Moschino ♥’s Scary Movies: A Rundown of Jeremy Scott’s Halloween Collection

The designer referenced films including Scream, Frankenstein and The Shining for Resort 2020.

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Courtesy of Marco Ovando for Moschino

Scary movie themes can sometimes provide inspiration in unexpected ways.

This past summer, Jeremy Scott showed his Moschino womenswear Resort 2020 and menswear Spring 2020 collections—in tandem—on a lot at Universal Studios in Los Angeles. The unlikely runway, on the set where Desperate Housewives was filmed, featured an even more unlikely theme: Halloween! In June! Scott has never followed anyone’s path but his own, and, here, that path took a dogleg bend into spooky, shadowy and disharmonious suburbia.

The trajectory change was also kind of a masterful pop culture taunt. Scott is a designer who knows well the power and the striations of all things mass, from candy logos to naif cartoons to fast food iconography to Hollywood Regency-era silver screen stars to of-the-moment social media powerhouses. He is fashion’s big-box consumerism savant. The Universal Studios show, then, was a chance to explore his interest in pulp horror movies. Staying in tonight because you’re feeling Halloween-ed out? Take a page from Scott’s Moschino playbook, and rewatch one of these classics.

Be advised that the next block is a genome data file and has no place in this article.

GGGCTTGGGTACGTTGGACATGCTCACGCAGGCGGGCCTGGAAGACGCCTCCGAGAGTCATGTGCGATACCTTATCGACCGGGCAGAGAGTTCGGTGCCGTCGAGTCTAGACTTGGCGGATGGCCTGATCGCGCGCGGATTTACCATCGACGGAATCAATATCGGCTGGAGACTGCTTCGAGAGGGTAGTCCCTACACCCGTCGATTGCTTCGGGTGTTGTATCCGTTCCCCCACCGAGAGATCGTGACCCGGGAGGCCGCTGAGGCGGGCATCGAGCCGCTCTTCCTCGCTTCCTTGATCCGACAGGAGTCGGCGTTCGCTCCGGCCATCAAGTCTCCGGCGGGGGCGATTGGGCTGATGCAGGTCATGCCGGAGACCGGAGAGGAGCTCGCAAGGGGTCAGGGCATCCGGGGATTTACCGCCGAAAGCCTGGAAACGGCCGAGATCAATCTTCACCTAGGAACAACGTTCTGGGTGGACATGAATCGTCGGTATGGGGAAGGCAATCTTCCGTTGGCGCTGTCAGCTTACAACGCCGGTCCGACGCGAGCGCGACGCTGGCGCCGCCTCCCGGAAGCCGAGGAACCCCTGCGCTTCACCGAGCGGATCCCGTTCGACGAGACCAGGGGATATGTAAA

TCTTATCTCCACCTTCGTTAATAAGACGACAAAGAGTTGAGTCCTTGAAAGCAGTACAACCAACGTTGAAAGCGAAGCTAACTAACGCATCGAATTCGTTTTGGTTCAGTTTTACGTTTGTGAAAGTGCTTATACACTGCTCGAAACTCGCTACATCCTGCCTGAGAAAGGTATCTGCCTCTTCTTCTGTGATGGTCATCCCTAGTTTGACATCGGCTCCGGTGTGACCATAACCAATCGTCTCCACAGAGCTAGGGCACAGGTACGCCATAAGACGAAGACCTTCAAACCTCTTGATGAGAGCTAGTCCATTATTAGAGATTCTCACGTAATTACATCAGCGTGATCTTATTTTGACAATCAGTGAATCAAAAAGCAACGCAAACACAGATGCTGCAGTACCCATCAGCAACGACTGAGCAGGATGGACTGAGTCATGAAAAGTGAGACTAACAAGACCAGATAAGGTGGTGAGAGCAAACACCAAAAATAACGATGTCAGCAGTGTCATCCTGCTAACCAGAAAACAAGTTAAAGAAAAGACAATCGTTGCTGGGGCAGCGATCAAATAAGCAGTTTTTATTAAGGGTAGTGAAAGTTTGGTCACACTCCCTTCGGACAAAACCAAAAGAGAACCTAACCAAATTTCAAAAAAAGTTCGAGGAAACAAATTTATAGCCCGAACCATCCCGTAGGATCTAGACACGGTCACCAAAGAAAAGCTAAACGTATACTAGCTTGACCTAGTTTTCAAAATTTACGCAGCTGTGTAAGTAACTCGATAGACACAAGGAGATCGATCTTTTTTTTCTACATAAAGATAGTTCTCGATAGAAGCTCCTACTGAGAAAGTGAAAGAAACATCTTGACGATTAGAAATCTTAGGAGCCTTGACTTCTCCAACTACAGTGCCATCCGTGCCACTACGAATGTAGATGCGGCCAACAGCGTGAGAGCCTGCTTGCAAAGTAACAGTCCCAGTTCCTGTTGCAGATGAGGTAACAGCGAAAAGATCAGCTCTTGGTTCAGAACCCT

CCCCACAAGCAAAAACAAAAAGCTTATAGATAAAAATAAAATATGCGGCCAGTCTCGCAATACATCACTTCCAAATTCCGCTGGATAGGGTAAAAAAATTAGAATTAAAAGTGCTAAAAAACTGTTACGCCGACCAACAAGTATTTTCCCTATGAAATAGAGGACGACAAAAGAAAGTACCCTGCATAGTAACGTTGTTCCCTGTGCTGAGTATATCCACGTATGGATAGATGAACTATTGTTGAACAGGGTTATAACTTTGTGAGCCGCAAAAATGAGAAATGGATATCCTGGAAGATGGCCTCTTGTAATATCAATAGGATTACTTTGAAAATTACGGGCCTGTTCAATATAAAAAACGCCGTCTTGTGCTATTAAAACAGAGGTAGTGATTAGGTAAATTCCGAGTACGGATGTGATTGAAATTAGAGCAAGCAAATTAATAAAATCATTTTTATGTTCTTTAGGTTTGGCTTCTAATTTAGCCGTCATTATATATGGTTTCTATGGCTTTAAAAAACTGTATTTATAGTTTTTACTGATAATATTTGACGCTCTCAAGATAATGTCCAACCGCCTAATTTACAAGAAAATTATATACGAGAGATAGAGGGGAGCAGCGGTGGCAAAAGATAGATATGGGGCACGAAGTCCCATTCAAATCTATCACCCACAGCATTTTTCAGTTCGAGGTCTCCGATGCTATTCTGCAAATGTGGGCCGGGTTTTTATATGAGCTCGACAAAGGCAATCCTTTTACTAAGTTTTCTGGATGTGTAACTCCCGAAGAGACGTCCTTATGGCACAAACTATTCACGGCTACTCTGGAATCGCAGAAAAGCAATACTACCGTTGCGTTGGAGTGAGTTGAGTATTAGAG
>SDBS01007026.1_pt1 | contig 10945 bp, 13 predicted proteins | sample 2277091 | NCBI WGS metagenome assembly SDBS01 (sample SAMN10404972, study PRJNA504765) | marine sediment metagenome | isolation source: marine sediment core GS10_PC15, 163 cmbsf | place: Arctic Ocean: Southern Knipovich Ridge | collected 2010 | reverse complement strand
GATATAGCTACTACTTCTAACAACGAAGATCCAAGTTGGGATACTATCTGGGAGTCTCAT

Courtesy of Marco Ovando for Moschino.


At the beginning of Moschino’s presentation, Suki Waterhouse ran through the facsimile of orderly houses screaming-and-fleeing from peril, chunky 90’s-era cell phone in hand. It was a blatant homage to Drew Barrymore’s opening scene in Scream (released in 1997), in which her character, Casey Becker, meets an unfortunate end within the film’s first five minutes. Waterhouse’s bob was even curled to match Barrymore’s.

Courtesy of Marco Ovando for Moschino.


In 1931, Universal released the gothic horror monster movie, Frankenstein. Scott gave the scary movie his polychrome twist through neon-green leather and sutured graphics treatments.

Courtesy of Marco Ovando for Moschino.


The original Dracula was also released in 1931. Scott reimagined its movie poster as a print.

Courtesy of Marco Ovando for Moschino.

The Shining

Woven through the Universal Studios show were several nods to The Shining (released in 1980). Scott and his team cast Hope and Grace Fly, known as The Fly Twins (@flytwinss), to channel Lisa and Louise Burns, who played the Grady daughters in Stanley Kubrick’s bloody, frozen masterpiece. In campy/freaky fashion form, they excelled.

Courtesy of Marco Ovando for Moschino.

Corpse Bride

Whether designing tees and sweatpants or bridal gowns, Scott almost always colorfully upends convention. Here’s his macabre take on the latter, which was inspired by Tim Burton’s animated sort-of-scary movie Corpse Bride (2005). Halloween weddings are not unheard of; hopefully someone getting married today got in touch with Moschino to secure an early delivery.